Journalist Jose Antonio Vargas has made his undocumented status public. Isn’t this, among other offenses, enough to bring him into custody?
In this Feb. 13, 2013, file photo, Pulitzer Prize-winning journalist, immigration rights activist and self-declared undocumented immigrant Jose Antonio Vargas testified on Capitol Hill in Washington, before the Senate Judiciary Committee hearing on comprehensive immigration reform.
The star of the CNN film “Documented,” journalist Jose Antonio Vargas, went to Texas to bring attention to the 57,000 unaccompanied minors who have crossed the border illegally since October. On Tuesday, authorities detained Vargas at McAllen/Miller International Airport because his Philippine passport lacks a U.S. visa. Within hours, Immigration and Customs Enforcement released him.
Upon release, Vargas issued a statement, in which he noted that he had come to the border to shine a light on the children and the fear they must endure in the course of simple acts such as boarding a plane.
The problem here is: Vargas is living proof that U.S. immigration enforcement is toothless.
I first met Vargas when he was an intern at the San Francisco Chronicle. He reminded me over the phone Wednesday, “I used to deliver your mail.” (He lied about his legal status to get the job.)
In 2011, after years of living in fear of exposure, Vargas outed himself as an undocumented immigrant in the New York Times. His Filipina mother had sent him to live in the United States when he was 12.
Think about it. Vargas announced in the New York Times that he is here illegally, and federal authorities left him alone. The only repercussion was that Washington state revoked a driver’s license he had obtained fraudulently.
Now, for three years, he’s been making appearances across the country. “This is my first time getting stopped at the airport,” Vargas told me. (When he decided to go to McAllen, he didn’t realize that when he left, he’d have to risk a highway or airport checkpoint.) He has visited 43 states.
In 2012, Minnesota police stopped Vargas for driving with headphones on and then arrested him for driving without a valid license. ICE did not detain him.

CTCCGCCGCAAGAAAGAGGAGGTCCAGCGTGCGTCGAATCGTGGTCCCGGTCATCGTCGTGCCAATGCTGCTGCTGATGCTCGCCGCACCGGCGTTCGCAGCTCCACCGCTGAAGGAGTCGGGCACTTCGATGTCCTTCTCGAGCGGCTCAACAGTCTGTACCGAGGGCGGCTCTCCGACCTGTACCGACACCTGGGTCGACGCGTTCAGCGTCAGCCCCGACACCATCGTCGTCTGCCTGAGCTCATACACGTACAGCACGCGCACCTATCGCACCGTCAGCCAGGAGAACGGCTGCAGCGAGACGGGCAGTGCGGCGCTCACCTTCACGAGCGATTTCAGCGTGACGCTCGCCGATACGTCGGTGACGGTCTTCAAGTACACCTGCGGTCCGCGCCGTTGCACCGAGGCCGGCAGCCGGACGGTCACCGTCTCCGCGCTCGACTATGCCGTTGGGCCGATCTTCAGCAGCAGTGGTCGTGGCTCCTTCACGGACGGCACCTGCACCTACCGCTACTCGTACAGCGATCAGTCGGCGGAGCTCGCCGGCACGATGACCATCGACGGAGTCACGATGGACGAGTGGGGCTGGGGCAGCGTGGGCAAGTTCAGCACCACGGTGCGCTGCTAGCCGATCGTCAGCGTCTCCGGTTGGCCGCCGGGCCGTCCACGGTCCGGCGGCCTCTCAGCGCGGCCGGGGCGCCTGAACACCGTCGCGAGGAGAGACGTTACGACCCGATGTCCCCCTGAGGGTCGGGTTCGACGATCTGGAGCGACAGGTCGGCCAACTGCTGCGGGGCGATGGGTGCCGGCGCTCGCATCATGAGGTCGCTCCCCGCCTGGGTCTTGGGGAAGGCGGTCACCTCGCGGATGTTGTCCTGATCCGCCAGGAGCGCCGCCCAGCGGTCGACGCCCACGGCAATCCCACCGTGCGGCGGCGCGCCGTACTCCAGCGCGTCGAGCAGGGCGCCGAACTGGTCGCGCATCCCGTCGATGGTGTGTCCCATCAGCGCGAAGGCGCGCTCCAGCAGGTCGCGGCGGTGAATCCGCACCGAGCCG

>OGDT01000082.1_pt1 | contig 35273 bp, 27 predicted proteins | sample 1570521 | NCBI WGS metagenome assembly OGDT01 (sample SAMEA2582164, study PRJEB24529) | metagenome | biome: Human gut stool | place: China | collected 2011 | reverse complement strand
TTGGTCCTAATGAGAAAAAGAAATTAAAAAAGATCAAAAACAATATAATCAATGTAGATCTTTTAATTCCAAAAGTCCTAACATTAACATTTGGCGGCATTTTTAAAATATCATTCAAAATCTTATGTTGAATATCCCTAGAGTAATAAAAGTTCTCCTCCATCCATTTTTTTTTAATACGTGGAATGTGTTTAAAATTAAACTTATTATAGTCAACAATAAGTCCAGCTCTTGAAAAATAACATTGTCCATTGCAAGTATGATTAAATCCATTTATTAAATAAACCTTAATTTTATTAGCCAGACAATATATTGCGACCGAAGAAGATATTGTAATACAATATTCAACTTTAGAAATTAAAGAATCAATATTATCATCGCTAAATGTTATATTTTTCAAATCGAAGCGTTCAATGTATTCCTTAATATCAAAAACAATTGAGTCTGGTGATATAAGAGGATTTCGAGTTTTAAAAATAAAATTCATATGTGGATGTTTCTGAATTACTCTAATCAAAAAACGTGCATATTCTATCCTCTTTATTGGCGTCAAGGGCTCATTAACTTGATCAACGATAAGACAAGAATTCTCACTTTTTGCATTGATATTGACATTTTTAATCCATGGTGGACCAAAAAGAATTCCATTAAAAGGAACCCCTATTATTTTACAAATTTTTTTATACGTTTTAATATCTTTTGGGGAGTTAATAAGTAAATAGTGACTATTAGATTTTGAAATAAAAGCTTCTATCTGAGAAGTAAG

A spokeswoman told the New York Times, “ICE is focused on smart, effective immigration enforcement that prioritizes the removal of public safety threats, recent border crossers and egregious immigration law violators, such as those who have been previously removed from the United States.”
His driving without a license bothers me to no end. I asked Vargas: If you want to convince citizens you respect the law, why would you do that?
“I was driving because, as a human being, I wanted to be free and I wanted to drive,” Vargas answered. And: “An undocumented person driving in the morning in Minneapolis isn’t thinking, ‘Oh, my God, look what I’m getting away with.’ ”
I support the DREAM Act, which would grant permanent residence to immigrants brought here illegally as children. Washington should not punish children for the crimes of their parents.
But it leaves me cold when “dreamers” declare in “Documented,” “We are undocumented, unafraid, unapologetic.”
Unafraid? I don’t think so. Vargas has written movingly about the fear that haunted his heady climb in journalism. When his work for the Washington Post led to a shared Pulitzer Prize, he was afraid he’d be exposed.
And unapologetic? Such talk, Vargas told me, used to bother him, too. If I were Vargas, I’d go back to those roots. Unapologetic is the wrong attitude for young people who want to convince others that they respect the rule of law.
Debra J. Saunders is at email@example.com. Her column is distributed by Creators Syndicate.
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